I’m not sure how I knew to do this or what led me to make the choices I made in this instance. As I’ve already said, it certainly wasn’t anything my initial – and let’s face it. most CELTAs are VERY initial – training had prepared me for. There’d been no suggestion there that TEFL was going to be anything other than a constant holiday camp roller-coaster ride of great big neon FUN. I suppose I’d just developed – unconsciously up until this juncture – conflict resolution or deflation skills the way that most of us – by living! Life, whether we like it or not, comes with conflict in-built and whether it had been avoiding school bullies, recognising who not to stare at too long at football matches, working as a bouncer in dodgy London pubs whilst at uni or going through relationship break-ups, I’d somehow gotten to the stage where I was able to defuse this potential bomb in such a way as to show the Asian students in my class that I’d noticed the affront and wasn’t prepared to accept it, whilst also somehow keeping Francesco onside with a kind of firm humour.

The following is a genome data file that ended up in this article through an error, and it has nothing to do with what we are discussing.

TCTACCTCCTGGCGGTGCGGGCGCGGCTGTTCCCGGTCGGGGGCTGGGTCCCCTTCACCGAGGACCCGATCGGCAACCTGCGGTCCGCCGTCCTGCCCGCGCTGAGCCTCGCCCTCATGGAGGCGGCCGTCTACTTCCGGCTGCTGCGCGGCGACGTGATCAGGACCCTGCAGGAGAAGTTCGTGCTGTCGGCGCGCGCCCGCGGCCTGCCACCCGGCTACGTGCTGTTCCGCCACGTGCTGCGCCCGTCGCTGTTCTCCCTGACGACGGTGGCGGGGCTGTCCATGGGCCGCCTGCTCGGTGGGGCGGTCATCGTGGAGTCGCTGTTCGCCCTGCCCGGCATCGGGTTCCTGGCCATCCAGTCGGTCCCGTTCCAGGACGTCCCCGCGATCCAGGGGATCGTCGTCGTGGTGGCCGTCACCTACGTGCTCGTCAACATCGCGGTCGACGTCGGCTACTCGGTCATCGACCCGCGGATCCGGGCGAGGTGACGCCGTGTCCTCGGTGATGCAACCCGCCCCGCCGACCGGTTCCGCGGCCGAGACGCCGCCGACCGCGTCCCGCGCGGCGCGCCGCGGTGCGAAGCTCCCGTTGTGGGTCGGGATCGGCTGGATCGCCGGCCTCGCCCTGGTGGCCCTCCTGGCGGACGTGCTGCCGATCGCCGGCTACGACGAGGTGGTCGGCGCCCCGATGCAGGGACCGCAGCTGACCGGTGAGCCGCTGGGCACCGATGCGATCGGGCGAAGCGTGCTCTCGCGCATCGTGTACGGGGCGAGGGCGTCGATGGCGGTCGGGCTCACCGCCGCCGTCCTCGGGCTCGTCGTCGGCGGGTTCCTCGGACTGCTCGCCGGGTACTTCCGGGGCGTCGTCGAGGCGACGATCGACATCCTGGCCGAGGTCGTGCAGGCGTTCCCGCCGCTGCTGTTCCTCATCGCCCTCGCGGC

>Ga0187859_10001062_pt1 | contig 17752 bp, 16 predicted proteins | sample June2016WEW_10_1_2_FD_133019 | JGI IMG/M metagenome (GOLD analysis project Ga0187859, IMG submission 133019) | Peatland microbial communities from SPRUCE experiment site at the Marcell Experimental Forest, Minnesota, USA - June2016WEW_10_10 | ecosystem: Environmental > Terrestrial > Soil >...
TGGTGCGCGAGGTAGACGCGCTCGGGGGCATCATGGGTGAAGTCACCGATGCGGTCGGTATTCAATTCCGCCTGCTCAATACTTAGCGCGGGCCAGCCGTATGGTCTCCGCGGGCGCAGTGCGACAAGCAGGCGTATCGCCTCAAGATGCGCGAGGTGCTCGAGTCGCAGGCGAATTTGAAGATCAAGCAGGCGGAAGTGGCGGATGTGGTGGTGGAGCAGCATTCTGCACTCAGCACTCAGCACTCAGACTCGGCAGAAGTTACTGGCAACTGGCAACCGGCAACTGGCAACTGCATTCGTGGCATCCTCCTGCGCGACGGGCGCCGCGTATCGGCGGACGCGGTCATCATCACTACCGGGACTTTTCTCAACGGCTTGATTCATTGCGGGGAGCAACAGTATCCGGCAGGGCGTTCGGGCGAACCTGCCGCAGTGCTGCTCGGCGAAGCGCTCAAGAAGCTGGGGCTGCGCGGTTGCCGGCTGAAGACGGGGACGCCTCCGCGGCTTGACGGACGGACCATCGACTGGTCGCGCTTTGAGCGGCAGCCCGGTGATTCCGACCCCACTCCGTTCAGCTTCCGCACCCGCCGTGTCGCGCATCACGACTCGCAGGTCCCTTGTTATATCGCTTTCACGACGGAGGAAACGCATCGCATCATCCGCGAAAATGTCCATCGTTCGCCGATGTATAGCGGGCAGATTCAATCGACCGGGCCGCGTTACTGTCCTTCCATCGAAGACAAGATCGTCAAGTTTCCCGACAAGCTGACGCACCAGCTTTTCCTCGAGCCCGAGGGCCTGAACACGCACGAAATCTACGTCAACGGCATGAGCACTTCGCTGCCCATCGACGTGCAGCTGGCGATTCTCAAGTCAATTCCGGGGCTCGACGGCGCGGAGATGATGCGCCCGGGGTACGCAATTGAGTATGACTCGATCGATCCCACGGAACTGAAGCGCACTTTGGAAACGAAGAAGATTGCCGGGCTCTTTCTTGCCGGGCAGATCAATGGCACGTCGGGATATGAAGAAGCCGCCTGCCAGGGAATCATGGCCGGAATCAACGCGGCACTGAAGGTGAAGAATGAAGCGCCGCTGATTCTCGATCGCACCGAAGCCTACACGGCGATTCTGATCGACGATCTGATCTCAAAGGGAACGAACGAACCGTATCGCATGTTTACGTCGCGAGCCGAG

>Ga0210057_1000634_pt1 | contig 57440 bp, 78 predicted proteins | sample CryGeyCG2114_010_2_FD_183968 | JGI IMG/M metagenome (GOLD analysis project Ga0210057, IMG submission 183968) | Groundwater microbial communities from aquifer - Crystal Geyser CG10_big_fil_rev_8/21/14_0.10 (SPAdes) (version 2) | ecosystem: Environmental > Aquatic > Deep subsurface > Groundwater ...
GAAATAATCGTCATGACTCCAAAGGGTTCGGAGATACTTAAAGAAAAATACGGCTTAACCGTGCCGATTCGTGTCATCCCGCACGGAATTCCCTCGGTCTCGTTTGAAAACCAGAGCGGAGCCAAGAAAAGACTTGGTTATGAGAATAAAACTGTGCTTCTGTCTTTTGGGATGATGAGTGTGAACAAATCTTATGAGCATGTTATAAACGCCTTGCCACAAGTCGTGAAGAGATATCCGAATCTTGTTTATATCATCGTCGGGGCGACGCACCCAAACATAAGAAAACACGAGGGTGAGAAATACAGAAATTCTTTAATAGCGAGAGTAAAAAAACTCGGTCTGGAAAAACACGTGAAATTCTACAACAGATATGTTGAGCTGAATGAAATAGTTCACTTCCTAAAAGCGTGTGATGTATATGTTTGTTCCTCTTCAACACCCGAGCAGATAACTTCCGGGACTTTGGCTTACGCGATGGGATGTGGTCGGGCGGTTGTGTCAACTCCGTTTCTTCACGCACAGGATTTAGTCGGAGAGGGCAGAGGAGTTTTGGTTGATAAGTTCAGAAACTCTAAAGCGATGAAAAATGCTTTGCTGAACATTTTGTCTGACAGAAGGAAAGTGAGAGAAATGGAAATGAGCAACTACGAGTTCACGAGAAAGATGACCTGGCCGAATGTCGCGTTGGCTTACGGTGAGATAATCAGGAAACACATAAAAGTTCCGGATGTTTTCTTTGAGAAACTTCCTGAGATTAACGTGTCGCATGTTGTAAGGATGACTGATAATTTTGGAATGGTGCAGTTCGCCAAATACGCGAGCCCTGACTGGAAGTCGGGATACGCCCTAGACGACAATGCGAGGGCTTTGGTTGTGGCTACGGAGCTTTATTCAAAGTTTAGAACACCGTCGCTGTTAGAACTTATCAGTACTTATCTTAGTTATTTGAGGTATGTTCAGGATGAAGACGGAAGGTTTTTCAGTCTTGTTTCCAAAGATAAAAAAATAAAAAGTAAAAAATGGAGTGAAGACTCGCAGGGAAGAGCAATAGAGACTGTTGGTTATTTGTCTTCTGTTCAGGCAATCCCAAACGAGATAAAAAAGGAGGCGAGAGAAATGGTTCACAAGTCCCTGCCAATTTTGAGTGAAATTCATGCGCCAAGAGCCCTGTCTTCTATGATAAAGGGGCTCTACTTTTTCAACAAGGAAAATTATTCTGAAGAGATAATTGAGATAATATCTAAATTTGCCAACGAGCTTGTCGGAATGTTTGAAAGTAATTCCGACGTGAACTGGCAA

This was one of the most crucial lessons I learned early o in my teaching career and, having survived this baptism by fire, I was set to be able to survive similarly testing encounters over the years to come. Now, I’m not suggesting that this was the only way of dealing with this situation, but it worked for me and the combination of stern / serious and kind / inclusive has stood me in good stead. Obviously, failure to develop ways of ensuring parity and equality in class; of ensuring students are not allowed to offend or abuse each other – or at least do not get to do so without being aware of the fact that this is what they’ve done; of ensuring that you as a teacher are in charge of the class and are able to meld its disparate elements into something resembling a cohesive whole can all lead to disaster . . . to lessons slipping out of your control; the factions developing; to outright mutiny; the upset and anger; to complaints and possible even dismissal. All of which ought really to suggest that we start taking our innate conflict-handling abilities a bit more seriously on initial training courses and at least allowing space for some discussion of how and when they might best be implemented.